When Glen Duckett took over the Eagle & Child in Ramsbottom, Lancashire, three years ago, the primary purpose wasn't to turn it into a profitable pub, but to help youngsters in the local area into employment.
"The reason I set up the business was to create jobs for young unemployed people from disadvantaged backgrounds such as offenders, young parents and people with disabilities or those battling addiction," he explains.
Despite never having run a pub before, Glen had a background of working with youth unemployment and took over the Thwaites pub to create social enterprise EAT Pennines which aims to train and employ local young people.
"Youth unemployment is a real problem, and I just wanted to help these kids get in," explains Glen. "We mostly employ 16 to 25 year-olds, and the main reason for doing it is to help give them a chance."
According to the Institute for Public Policy Research (IPPR), there are currently 868,000 unemployed people aged between 16 and 24, however the figures have dropped from 20.9 per cent unemployed youngsters a year ago to 17.8 per cent today. It is a reduction in which the pub trade has played a significant part.
Recent figures from the Association of Licensed Multiple Retailers (ALMR) employment survey shows that there has been a significant uplift in the proportion of companies offering apprenticeships, from 39 per cent to 67 per cent over the last year.
It also shows an increase in wages and a 43 per cent growth in the amount invested in training per employee.
ALMR chief executive Kate Nicholls says: "Licensed hospitality is one of the biggest providers of apprenticeships in the UK and our businesses are ready and willing to offer opportunities if and when they are able."
Glen works closely alongside referral agents who set him in contact with these young people, and from there they can move on to become part of the training scheme which has to date had 24 people pass through.
Currently, the scheme has had an 80 per cent progression rate, and Glen explains that he stays in touch with most of the people who go on to work for other companies after finishing their apprenticeships.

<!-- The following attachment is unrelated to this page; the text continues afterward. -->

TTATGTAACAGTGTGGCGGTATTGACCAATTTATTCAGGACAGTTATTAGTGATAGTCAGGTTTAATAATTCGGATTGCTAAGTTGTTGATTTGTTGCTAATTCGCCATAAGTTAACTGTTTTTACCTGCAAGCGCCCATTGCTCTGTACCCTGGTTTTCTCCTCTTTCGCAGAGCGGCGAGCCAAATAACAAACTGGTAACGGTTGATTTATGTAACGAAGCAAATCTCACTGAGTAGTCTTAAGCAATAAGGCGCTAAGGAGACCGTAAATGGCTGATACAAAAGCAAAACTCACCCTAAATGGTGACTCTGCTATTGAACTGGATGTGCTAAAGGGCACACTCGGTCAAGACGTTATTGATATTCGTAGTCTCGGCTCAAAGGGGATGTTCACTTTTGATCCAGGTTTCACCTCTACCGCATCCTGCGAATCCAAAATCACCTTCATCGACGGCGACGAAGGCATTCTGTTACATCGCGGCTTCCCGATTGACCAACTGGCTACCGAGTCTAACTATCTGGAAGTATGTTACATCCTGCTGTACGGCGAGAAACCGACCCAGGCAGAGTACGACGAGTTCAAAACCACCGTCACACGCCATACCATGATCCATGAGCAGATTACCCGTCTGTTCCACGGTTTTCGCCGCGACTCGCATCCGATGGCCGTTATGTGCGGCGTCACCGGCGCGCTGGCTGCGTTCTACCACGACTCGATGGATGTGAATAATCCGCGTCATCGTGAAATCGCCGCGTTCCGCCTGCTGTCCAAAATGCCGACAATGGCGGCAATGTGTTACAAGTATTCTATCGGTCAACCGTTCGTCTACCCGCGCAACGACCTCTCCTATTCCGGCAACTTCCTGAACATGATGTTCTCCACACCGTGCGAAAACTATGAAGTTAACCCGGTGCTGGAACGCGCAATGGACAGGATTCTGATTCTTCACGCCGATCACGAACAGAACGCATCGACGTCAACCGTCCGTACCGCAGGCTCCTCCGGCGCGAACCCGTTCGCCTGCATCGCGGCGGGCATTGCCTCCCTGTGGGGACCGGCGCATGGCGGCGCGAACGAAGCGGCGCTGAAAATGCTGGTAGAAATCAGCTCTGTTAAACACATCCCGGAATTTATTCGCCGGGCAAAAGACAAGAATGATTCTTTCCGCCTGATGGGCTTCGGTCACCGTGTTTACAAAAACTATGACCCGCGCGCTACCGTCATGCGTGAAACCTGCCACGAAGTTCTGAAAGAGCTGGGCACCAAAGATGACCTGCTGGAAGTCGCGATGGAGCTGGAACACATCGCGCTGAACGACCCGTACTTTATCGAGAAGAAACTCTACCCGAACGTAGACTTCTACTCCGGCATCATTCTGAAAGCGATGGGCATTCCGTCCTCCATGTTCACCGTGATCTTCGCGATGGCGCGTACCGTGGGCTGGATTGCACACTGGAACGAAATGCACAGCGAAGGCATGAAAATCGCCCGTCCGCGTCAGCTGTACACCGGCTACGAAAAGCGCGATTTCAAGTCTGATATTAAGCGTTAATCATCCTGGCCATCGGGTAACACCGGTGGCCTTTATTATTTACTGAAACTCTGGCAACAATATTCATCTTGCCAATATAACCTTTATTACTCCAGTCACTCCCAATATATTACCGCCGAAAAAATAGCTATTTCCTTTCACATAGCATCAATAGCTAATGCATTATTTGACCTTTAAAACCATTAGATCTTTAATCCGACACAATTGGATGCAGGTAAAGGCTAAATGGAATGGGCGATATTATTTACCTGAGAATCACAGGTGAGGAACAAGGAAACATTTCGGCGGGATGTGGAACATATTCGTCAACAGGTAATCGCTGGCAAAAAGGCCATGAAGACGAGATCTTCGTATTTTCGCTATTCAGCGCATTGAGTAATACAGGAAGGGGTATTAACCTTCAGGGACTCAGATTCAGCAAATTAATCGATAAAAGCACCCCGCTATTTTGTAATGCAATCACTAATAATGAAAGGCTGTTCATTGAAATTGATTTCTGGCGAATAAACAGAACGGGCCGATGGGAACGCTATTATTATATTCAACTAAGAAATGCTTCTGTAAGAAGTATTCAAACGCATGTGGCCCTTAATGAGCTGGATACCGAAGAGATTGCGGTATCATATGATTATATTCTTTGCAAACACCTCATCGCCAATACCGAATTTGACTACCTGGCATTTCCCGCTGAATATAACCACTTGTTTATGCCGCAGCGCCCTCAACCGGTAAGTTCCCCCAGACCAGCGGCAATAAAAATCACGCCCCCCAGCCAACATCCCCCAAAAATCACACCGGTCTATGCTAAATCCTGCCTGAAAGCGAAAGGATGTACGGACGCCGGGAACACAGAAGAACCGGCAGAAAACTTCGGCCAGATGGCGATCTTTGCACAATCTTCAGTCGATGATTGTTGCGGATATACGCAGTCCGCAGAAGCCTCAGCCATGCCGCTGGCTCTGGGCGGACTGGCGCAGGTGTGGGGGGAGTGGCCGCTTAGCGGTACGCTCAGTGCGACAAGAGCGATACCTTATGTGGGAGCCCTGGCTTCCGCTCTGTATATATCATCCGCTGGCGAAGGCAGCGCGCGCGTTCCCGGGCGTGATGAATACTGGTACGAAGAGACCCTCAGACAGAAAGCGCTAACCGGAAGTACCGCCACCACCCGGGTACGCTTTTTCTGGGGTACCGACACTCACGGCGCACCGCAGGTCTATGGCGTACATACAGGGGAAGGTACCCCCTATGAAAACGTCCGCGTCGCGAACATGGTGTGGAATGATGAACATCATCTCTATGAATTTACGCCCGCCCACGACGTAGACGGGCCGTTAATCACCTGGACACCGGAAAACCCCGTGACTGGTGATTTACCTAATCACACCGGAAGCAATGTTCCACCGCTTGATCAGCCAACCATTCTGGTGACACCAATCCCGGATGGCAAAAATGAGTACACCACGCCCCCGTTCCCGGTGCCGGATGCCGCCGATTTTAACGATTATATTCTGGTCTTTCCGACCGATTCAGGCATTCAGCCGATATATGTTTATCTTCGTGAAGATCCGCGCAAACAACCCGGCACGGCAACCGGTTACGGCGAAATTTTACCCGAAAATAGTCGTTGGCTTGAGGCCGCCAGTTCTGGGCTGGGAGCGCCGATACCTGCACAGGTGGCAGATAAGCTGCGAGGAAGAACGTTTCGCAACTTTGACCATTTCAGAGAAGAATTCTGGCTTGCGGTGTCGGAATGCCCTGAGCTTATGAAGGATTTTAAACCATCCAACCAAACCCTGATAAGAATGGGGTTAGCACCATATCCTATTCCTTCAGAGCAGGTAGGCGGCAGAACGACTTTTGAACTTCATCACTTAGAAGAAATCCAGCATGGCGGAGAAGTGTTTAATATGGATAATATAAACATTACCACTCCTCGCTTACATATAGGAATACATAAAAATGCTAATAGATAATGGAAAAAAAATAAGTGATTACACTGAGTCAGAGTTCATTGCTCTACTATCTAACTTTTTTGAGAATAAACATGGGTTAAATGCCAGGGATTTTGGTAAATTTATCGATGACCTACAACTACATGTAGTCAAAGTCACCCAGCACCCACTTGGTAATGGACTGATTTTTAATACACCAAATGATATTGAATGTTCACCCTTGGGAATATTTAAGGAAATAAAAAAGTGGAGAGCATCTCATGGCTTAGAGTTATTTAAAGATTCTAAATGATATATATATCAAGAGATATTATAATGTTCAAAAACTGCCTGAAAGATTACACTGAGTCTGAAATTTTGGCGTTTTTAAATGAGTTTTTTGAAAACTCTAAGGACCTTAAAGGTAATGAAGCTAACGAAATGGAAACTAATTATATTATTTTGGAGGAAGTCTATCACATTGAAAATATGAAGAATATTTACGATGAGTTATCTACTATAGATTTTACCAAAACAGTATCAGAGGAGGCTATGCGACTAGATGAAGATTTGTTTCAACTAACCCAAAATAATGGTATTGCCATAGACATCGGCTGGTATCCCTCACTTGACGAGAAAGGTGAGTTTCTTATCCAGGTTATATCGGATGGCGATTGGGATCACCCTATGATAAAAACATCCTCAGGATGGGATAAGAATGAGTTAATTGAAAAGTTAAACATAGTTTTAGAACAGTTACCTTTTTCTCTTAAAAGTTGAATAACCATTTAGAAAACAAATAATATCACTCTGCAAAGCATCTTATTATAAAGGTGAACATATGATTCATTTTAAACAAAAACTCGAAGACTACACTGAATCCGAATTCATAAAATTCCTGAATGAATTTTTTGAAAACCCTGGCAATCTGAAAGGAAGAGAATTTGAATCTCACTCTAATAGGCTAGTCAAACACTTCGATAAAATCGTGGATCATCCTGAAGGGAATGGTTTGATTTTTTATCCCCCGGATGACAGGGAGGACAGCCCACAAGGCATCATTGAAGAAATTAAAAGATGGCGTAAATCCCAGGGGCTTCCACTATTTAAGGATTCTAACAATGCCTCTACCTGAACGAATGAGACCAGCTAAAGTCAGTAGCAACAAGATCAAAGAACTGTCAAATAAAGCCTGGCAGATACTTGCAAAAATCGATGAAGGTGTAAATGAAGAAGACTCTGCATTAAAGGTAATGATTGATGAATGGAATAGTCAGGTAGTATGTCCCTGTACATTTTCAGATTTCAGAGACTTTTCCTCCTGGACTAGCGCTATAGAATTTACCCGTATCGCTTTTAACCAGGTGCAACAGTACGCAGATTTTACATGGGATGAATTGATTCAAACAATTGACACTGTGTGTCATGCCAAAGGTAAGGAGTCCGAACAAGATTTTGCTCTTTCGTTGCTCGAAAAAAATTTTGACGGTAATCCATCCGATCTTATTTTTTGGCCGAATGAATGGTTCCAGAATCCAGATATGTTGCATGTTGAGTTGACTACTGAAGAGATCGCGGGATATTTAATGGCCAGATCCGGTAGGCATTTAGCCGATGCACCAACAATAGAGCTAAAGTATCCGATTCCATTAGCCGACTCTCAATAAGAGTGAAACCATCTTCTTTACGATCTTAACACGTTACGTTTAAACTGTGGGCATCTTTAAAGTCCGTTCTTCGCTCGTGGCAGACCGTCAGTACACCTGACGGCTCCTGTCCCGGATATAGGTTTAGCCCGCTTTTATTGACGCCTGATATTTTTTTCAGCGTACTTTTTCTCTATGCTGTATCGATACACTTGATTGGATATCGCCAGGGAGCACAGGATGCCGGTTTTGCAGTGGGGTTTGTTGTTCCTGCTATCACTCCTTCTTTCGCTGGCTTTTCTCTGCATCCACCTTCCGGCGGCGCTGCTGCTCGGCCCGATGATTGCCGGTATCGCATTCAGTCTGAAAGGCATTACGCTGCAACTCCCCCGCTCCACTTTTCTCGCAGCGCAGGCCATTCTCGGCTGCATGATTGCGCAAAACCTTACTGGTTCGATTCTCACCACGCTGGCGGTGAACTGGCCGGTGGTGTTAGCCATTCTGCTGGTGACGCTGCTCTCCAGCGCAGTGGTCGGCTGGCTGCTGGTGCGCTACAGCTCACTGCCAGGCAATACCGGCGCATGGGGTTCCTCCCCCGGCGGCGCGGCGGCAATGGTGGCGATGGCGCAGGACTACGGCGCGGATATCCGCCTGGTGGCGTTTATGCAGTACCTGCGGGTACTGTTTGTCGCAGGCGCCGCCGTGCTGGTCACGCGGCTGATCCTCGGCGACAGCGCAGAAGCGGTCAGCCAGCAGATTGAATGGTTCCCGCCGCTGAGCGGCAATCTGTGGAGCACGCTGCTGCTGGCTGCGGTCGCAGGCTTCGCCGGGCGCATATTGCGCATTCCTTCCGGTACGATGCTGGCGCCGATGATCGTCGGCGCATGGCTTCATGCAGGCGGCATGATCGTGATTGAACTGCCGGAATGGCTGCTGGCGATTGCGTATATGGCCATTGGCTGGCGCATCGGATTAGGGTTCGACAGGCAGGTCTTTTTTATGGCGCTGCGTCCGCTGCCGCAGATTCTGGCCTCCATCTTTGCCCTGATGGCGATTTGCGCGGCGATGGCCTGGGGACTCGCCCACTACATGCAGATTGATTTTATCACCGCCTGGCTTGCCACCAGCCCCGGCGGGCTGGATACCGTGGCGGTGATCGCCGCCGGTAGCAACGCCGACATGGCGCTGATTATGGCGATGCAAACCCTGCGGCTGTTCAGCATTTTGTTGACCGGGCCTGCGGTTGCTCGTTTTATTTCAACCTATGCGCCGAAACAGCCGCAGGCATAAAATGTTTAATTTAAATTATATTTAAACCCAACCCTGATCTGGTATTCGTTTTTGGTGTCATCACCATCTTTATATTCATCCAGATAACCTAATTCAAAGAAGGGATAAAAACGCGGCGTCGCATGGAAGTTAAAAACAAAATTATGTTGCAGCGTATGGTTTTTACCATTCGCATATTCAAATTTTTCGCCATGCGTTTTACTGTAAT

"The great thing about working in a pub is that all the positions are entry level," he says. "From there, we help get them into training and apprenticeships and some of them go on to do advanced degrees in hospitality."
He explains it's important that his employees are taught to a good standard, so that they set themselves apart from other applicants when going forward for jobs in hospitality.
"It takes more time to work this way," he adds, "because the employees need additional support, they have baggage and it can be hard when you have to deal with their social problems as well. But it's worth it."
The pub is also a popular destination for food with its Incredible Edible Beer Garden where it plays home to 22 chickens and grows everything from courgettes, tomatoes and pumpkins to blackcurrants and kale.
The allotment is part of a wider scheme titled Incredible Edible Ramsbottom which is a community group promoting sustainability by growing local food.
"Our Incredible Edible Beer Garden is where we grow our own fruit and veg as part of a wider community scheme, and that was also made to create more jobs," explains Glen.
With the help from a local gardener, who is also part of the employment scheme, Glen was able to set up the edible beer garden where customers can enjoy their food and drinks on a nice day.
"We had an acre of unused land when I took over the pub, and it was always part of our business plan to be able to grow our own vegetables," says Glen.
"But it was also important to educate people on where their food comes from and being an advocate for sustainability."
And the community spirit doesn't stop there. The Eagle & Child is also a meeting place for voluntary groups and meetings on anything from fracking to anaerobic digestion.
It also collaborates with social businesses for many of its services, including a local card payment provider titled Ethecol, and the Phone Co-op.
"I think it's just my background of horticulture and education that's been the real drive for all of these projects," adds Glen. "But it does get hectic sometimes."
Quarterly unemployment figures from IPPR
868,000 16-24-year-olds are out of work
Number of unemployed young people fell by 102,000 to 767,000 in June
Young unemployment rate has fallen from 20.9 per cent a year ago to 17.8 per cent today
700,000 young people have never had a job